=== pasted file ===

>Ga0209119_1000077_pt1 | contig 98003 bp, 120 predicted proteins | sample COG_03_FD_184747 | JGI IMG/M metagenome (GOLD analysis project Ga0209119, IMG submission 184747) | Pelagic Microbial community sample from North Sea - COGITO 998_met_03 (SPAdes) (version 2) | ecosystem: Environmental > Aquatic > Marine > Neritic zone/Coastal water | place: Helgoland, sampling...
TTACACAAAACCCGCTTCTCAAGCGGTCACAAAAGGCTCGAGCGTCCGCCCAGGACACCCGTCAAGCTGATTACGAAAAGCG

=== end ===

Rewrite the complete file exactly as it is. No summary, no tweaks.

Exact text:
>Ga0209119_1000077_pt1 | contig 98003 bp, 120 predicted proteins | sample COG_03_FD_184747 | JGI IMG/M metagenome (GOLD analysis project Ga0209119, IMG submission 184747) | Pelagic Microbial community sample from North Sea - COGITO 998_met_03 (SPAdes) (version 2) | ecosystem: Environmental > Aquatic > Marine > Neritic zone/Coastal water | place: Helgoland, sampling...
TTACACAAAACCCGCTTCTCAAGCGGTCACAAAAGGCTCGAGCGTCCGCCCAGGACACCCGTCAAGCTGATTACGAAAAGCG